Hello fellow readers, Have you ever wondered why poppies are a symbol of Veterans Day? It stems from a powerful poem titled Flanders Fields, the name given to World War I battlefields from southern Belgium to north-west France. Flanders Fields is famously read at veterans memorial services. There’s more to the story of the history of Veterans Day poppies…
About Flanders Fields
While there are different versions of the story, the most common is that Lieutenant-Colonel John McCrae was inspired to write Flanders Fields after presiding over a friend and fellow soldier’s funeral, Lieutenant Alexis Helmer. According to legend, soldiers retrieved the poem after McCrae, dissatisfied with his work, threw it out.
Flanders Fields first published on December 8, 1915, in London’s Punch magazine. It starts with “In Flanders Fields, the poppies blow. Between the crosses, row on row…” Though McCrae’s handwritten version reads, “In Flanders Fields, the poppies grow.” And grow they do!
Poppies symbolize different things.
Poppies have mixed meanings: the traditional red, a symbol of remembrance, healing, and eternal life. Creamy white signifies peace and restfulness. While pink, purple, and blue hues represent creativity, accomplishment, and lavishness.
We all know the scene in the Wizard of Oz when the field of poppies puts Dorothy and her friends to sleep. The annual poppies (Papaver somniferu) are what make opium. The same plant is the source of poppy seeds that adorn bagels. However, ninety percent of the opiate residue is removed during processing.
There are annual and perennial poppies.
It’s the annual Common Poppy (Papaver rhoeas) that is the one in Flanders Fields. Folks also call them corn or field poppy due to the proliferation as an agricultural weed. If you have pets or kids with a propensity to eat things they shouldn’t, skip the poisonous annual poppies.
Iceland Poppy (Papaver nudicaule) are the perennial poppies hardy in Zones 2 through 9. They, too, are toxic, though the toxicity level is low. While short-lived, they self-seed readily, assuring generations of these beauties.
I adore how the alien-looking poppy flower pods ascend from hairy stems on spikey fern-like leaves before bursting into vibrant blooms. Blood red is the iconic color of the bowl-shaped flowers, but there’s orange, yellow, salmon, pink, and cream-colored poppies too. They like normal to sandy soil, not clay, full sun to part shade, and are drought tolerant once established. And, they are deer and rabbit resistant!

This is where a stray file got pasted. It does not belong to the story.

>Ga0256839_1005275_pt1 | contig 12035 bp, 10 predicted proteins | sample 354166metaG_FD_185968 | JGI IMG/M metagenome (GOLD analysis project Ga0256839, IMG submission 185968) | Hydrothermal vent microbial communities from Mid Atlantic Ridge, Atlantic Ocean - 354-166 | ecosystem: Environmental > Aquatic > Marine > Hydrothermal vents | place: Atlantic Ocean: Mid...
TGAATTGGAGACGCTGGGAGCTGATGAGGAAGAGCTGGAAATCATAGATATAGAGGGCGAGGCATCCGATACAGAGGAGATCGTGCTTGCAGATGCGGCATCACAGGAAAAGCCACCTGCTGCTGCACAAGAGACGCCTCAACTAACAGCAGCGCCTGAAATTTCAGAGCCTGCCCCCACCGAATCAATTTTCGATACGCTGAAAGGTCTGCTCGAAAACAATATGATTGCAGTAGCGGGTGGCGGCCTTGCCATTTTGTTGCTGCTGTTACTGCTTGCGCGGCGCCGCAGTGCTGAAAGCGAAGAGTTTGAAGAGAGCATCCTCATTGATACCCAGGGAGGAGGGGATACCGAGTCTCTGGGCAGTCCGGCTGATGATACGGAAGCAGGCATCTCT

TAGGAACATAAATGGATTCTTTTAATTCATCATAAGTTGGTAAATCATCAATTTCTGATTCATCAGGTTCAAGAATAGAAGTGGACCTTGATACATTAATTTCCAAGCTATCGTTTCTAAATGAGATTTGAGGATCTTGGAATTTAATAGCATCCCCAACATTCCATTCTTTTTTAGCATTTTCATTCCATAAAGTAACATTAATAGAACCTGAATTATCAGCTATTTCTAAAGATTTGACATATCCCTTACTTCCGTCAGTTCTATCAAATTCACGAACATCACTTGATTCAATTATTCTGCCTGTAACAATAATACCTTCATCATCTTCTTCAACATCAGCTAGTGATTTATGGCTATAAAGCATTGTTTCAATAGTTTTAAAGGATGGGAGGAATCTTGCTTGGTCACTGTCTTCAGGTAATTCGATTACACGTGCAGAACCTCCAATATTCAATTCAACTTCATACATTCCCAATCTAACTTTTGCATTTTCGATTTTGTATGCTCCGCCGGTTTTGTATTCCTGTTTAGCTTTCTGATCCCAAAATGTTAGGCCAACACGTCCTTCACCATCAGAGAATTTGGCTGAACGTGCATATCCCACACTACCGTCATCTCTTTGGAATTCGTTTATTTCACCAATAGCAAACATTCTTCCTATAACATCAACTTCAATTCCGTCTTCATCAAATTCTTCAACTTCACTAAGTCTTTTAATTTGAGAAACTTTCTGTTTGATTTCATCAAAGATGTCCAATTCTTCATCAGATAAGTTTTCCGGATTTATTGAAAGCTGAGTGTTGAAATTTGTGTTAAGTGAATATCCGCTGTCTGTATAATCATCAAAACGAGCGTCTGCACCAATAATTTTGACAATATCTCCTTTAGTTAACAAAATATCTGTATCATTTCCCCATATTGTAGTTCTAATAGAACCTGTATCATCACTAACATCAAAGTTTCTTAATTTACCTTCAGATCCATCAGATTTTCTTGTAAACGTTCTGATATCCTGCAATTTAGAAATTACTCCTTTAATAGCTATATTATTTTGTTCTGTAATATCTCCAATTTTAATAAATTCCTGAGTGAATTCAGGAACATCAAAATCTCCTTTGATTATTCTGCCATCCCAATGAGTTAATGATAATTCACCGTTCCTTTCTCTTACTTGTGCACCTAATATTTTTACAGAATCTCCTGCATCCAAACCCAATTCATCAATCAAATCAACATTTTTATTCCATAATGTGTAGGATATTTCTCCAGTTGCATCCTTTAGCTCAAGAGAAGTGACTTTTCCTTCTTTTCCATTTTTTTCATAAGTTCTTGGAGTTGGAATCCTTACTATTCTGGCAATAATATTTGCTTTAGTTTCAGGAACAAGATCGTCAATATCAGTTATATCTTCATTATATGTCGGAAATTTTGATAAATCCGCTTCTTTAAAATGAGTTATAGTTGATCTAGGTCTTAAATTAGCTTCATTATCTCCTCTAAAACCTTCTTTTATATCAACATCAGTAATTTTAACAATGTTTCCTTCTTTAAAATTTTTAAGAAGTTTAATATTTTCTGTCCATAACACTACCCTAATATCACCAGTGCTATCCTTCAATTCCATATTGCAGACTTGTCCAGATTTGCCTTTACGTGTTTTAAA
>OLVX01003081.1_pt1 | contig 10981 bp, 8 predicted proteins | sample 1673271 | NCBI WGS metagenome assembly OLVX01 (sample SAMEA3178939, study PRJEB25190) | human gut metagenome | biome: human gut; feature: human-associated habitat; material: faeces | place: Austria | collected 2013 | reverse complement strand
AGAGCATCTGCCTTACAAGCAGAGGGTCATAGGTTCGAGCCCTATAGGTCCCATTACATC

Last week, Curt announced that he has Veterans Day off. I wondered why they didn’t wrap the holiday into the weekend. He didn’t know, and so I decided to ask Mary 🙂
The History of Veterans Day
Veterans Day is rich with history. While World War I officially ended with the Treaty of Versailles on June 28, 1919, combat ended seven months prior. A truce, known as an armistice, was agreed upon between Germany and the Allied Nations. It went into effect on the eleventh hour of the eleventh day of the eleventh month of 1918 and is considered the end of “the war to end all wars” —coined after The War That Will End War by H. G. Wells published in 1914. If only that were the case.
President Wilson declared November 11, 1919, the first Armistice Day, and it became a legal holiday in 1938. The name changed to Veterans Day in 1954 to honor all American veterans of all wars. The date did once float to make a three-day weekend like Memorial Day, Columbus Day, and Washington’s Birthday, but that changed in 1975 under President Ford.
The U.S. Department of Veterans Affairs explains, “The restoration of the observance of Veterans Day to November 11 not only preserves the historical significance of the date but helps focus attention on the important purpose of Veterans Day. A celebration to honor America’s veterans for their patriotism, love of country, and willingness to serve and sacrifice for the common good.”
How brave our men and women are that serve our country. We honor you with humble gratitude for our freedom. Garden Dilemmas? AskMaryStone@gmail.com (and now on your favorite Podcast App.)
No Man’s Land
Ken Roberts, my singing partner for Karen Ann Quinlan’s Home for Hospice, sent a link to a song that references Flanders Fields titled No Man’s Land, also known as The Green Fields of France or Willie McBride. Written by Scottish folk singer-songwriter Eric Bogle in 1976, the lyrics about a nineteen-year-old fallen soldier brings me to tears.
One chorus starts with, “Well, the sun’s shining now on these green fields of France; The warm wind blows gently, and the red poppies dance. The trenches have vanished long under the plough. No gas and no barbed wire, no guns firing now.”
Let us never forget or take for granted our veterans’ service and those that gave the ultimate sacrifice.
Link to No Man’s Land
You’ll enjoy the previous column featuring the Wizard of Oz titled Chasing Rainbows and Leaves.